Finally, Spiegel's team also observed reduced connections between the and the default mode network, which includes the medial prefrontal and the . This decrease in functional connectivity likely represents a disconnect between someone's actions and their awareness of their actions, Spiegel said. "When you're really engaged in something, you don't really think about doing it—you just do it," he said. During hypnosis, this kind of disassociation between action and reflection allows the person to engage in activities either suggested by a clinician or self-suggested without devoting mental resources to being self-conscious about the activity.

Treating pain and anxiety without pills

In patients who can be easily hypnotized, hypnosis sessions have been shown to be effective in lessening chronic pain, the pain of childbirth and other medical procedures; treating smoking addiction and post-traumatic stress disorder; and easing anxiety or phobias. The new findings about how hypnosis affects the brain might pave the way toward developing treatments for the rest of the population—those who aren't naturally as susceptible to hypnosis.

"We're certainly interested in the idea that you can change people's ability to be hypnotized by stimulating specific areas of the brain," said Spiegel.

A treatment that combines stimulation with hypnosis could improve the known analgesic effects of and potentially replace addictive and side-effect-laden painkillers and anti-anxiety drugs, he said. More research, however, is needed before such a therapy could be implemented.

The study's lead author is Heidi Jiang, a former research assistant at Stanford who is currently a graduate student in neuroscience at Northwestern University.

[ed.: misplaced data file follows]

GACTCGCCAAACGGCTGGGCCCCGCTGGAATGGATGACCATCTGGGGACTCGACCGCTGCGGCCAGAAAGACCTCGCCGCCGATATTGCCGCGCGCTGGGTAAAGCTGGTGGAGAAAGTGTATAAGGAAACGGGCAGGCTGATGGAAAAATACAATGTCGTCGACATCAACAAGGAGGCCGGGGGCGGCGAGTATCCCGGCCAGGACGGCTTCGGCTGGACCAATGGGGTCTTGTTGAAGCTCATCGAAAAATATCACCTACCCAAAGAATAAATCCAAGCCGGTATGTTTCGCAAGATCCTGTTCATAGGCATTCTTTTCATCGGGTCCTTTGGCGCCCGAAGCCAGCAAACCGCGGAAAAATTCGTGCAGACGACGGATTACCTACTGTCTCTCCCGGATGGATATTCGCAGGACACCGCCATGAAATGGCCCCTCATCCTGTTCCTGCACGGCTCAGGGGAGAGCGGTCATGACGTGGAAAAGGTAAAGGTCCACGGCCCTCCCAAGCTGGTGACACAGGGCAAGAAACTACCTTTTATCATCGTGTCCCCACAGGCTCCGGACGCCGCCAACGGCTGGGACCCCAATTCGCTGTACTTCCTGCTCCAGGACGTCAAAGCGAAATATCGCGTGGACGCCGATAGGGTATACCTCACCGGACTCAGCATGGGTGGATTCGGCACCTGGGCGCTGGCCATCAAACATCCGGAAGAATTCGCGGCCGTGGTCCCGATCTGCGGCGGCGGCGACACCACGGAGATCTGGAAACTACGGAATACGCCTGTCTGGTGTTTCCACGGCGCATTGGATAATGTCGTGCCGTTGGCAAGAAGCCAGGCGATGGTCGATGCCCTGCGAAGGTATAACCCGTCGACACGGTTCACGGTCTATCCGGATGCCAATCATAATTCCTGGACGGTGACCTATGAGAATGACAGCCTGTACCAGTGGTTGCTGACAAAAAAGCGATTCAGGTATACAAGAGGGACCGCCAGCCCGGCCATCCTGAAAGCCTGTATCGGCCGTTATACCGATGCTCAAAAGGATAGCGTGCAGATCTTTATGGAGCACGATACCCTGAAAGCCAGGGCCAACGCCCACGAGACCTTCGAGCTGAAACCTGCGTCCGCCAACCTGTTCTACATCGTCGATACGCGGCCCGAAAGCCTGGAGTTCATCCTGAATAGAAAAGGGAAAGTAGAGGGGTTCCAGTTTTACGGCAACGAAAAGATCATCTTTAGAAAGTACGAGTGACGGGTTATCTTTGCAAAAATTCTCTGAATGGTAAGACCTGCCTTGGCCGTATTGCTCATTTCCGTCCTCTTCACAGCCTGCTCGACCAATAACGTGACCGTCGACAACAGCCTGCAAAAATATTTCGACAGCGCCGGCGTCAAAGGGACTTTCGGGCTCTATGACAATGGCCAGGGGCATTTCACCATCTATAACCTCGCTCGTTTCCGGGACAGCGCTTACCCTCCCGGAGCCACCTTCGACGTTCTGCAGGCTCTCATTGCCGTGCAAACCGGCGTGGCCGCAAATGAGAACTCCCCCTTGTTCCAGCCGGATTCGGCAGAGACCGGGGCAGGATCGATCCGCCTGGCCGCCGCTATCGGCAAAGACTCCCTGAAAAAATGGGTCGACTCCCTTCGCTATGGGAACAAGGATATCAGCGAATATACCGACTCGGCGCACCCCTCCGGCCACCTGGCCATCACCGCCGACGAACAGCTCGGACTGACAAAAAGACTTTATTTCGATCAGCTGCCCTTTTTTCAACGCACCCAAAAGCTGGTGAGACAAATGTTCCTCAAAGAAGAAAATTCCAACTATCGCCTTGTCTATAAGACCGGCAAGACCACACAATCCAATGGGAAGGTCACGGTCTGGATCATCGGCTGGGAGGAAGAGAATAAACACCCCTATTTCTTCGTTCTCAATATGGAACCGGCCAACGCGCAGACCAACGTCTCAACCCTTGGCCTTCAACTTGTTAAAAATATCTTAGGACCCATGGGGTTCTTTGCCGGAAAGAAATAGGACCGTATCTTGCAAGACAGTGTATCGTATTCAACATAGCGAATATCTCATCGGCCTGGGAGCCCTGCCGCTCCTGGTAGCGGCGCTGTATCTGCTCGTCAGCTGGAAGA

Explore further: Not getting sleepy? Study explains why hypnosis doesn't work for all

Related Stories

Self-hypnosis training doesn't cut epidural use

May 26, 2015

(HealthDay)—Self-hypnosis training does not reduce women's epidural use during childbirth, according to a study published online May 11 in BJOG: An International Journal of Obstetrics and Gynaecology.

Recommended for you

Chatter in the deep brain spurs empathy in rats

June 23, 2017

It's a classic conundrum: while rushing to get to an important meeting or appointment on time, you spot a stranger in distress. How do you decide whether to stop and help, or continue on your way?

The neural relationship between light and sleep

June 23, 2017

Humans are diurnal animals, meaning that we usually sleep at night and are awake during the day, due at least in part to light or the lack thereof. Light is known to affect sleep indirectly by entraining—modifying the length ...

How pheromones trigger female sexual behavior

June 22, 2017

A study by a group of Japanese scientists showed how a male pheromone in mice enhances sexual behaviors in females—and how it may enhance a different behavior, aggression, in males—by identifying distinct neural circuits ...

Coupling of movement and vision

June 22, 2017

In a study published in Cell, Georg Keller and his group shed light on neural circuits in the cortex that underlie the integration of movement and visual feedback. They identified a mechanism in the visual cortex responsible ...

Forgetting can make you smarter

June 21, 2017

For most people having a good memory means being able to remember more information clearly for long periods of time. For neuroscientists too, the inability to remember was long believed to represent a failure of the brain's ...

1 comment

Adjust slider to filter visible comments by rank

Display comments: newest first

dirk_bruere
not rated yet Jul 28, 2016
Now throw in some tDCS

Please sign in to add a comment. Registration is free, and takes less than a minute. Read more

Click here to reset your password.
Sign in to get notified via email when new comments are made.